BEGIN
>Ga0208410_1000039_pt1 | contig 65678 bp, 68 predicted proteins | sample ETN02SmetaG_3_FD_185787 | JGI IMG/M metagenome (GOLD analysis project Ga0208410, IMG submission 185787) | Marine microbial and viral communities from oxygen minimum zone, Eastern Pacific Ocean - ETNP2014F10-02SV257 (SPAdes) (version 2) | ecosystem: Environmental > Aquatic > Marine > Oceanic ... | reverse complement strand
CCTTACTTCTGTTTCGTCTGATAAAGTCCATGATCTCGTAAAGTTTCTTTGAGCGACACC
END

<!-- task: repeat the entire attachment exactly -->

>Ga0208410_1000039_pt1 | contig 65678 bp, 68 predicted proteins | sample ETN02SmetaG_3_FD_185787 | JGI IMG/M metagenome (GOLD analysis project Ga0208410, IMG submission 185787) | Marine microbial and viral communities from oxygen minimum zone, Eastern Pacific Ocean - ETNP2014F10-02SV257 (SPAdes) (version 2) | ecosystem: Environmental > Aquatic > Marine > Oceanic ... | reverse complement strand
CCTTACTTCTGTTTCGTCTGATAAAGTCCATGATCTCGTAAAGTTTCTTTGAGCGACACC